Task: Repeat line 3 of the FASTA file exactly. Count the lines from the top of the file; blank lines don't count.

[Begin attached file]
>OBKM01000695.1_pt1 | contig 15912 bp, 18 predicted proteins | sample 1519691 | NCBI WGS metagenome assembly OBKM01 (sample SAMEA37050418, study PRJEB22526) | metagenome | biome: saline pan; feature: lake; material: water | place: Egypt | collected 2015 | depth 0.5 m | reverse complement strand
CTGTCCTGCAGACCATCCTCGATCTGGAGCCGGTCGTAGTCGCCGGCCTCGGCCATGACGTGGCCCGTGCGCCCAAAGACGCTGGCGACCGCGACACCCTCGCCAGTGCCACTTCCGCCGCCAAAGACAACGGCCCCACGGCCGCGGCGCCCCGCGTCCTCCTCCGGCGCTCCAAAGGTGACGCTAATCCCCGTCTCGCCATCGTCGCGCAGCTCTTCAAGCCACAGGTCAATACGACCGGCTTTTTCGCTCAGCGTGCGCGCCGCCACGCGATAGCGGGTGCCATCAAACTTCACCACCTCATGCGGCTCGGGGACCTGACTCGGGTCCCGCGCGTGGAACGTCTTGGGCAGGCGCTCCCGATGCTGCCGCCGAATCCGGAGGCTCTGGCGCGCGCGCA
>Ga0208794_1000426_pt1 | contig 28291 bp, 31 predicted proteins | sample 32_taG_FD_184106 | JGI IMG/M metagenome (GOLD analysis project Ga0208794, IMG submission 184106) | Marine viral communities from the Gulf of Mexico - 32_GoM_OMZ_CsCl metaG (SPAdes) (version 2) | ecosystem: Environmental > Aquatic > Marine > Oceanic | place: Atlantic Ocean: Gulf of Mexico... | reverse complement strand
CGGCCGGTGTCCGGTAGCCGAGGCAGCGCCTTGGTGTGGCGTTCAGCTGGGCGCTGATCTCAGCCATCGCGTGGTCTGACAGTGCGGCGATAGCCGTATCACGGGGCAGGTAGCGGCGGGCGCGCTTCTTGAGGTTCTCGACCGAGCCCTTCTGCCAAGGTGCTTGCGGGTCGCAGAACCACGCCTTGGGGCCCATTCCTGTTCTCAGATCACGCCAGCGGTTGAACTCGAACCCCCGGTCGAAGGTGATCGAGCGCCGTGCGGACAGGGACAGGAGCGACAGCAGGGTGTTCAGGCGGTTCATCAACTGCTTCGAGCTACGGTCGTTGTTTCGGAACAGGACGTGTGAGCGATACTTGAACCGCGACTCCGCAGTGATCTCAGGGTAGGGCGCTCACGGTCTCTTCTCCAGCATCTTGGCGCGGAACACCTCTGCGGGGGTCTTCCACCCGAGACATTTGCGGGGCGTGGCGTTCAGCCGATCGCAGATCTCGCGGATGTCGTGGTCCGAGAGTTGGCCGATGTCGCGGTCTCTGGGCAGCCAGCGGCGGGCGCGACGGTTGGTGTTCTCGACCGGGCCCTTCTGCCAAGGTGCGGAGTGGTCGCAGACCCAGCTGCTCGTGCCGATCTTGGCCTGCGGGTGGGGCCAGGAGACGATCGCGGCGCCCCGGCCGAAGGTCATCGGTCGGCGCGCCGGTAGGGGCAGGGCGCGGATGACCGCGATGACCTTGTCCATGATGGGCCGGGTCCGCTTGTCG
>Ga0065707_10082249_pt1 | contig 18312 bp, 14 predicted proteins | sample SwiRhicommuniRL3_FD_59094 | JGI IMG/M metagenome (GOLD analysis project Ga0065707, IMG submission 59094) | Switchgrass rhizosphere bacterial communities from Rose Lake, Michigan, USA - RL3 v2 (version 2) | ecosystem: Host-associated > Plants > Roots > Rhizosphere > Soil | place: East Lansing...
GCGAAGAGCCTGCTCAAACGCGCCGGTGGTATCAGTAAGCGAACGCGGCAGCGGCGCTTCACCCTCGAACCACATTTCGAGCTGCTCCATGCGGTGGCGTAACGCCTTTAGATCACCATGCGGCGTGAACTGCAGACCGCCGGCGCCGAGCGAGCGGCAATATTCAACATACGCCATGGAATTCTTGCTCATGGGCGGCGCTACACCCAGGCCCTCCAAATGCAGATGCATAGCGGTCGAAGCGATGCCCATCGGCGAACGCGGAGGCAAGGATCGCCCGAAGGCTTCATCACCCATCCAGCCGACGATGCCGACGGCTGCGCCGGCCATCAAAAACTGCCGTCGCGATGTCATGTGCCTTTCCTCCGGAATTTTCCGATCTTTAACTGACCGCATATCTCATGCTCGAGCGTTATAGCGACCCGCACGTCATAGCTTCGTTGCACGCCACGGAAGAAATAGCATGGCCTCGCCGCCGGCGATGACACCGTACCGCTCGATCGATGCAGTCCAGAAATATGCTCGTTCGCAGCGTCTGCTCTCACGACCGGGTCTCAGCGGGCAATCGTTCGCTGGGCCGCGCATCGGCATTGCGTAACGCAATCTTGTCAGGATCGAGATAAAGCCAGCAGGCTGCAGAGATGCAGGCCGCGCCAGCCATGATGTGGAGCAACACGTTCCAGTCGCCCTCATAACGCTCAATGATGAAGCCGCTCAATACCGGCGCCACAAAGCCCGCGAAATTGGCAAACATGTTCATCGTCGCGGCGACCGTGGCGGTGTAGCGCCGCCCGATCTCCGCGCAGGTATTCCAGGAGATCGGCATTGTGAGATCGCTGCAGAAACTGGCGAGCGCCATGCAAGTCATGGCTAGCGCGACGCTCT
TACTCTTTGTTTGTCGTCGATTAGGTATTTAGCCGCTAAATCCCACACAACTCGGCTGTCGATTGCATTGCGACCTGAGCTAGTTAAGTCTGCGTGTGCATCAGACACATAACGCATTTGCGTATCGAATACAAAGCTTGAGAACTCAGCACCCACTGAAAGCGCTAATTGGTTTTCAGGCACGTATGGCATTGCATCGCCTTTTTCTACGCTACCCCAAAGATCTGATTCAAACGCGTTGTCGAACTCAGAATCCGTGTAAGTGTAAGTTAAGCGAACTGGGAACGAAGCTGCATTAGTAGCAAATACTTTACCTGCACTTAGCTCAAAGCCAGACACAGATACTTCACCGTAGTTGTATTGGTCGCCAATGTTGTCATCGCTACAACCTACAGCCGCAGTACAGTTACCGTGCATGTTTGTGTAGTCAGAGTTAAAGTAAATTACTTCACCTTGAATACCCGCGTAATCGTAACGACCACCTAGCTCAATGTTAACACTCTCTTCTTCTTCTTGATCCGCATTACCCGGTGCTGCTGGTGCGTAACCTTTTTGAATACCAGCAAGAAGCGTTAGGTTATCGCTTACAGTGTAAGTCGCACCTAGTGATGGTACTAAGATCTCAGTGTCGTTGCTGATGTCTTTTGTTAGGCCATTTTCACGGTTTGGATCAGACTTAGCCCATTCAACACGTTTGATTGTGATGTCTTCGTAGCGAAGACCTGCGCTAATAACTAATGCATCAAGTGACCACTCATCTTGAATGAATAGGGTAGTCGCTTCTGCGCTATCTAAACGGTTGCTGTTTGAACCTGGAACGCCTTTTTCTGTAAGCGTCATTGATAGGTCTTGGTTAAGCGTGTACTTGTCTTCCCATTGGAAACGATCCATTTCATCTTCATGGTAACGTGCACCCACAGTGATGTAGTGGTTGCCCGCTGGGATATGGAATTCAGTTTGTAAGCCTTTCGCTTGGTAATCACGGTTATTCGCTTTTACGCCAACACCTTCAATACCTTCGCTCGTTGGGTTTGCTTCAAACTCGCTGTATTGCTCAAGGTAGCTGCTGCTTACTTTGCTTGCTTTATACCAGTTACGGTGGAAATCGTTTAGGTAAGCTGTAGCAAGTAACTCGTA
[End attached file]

>Ga0208794_1000426_pt1 | contig 28291 bp, 31 predicted proteins | sample 32_taG_FD_184106 | JGI IMG/M metagenome (GOLD analysis project Ga0208794, IMG submission 184106) | Marine viral communities from the Gulf of Mexico - 32_GoM_OMZ_CsCl metaG (SPAdes) (version 2) | ecosystem: Environmental > Aquatic > Marine > Oceanic | place: Atlantic Ocean: Gulf of Mexico... | reverse complement strand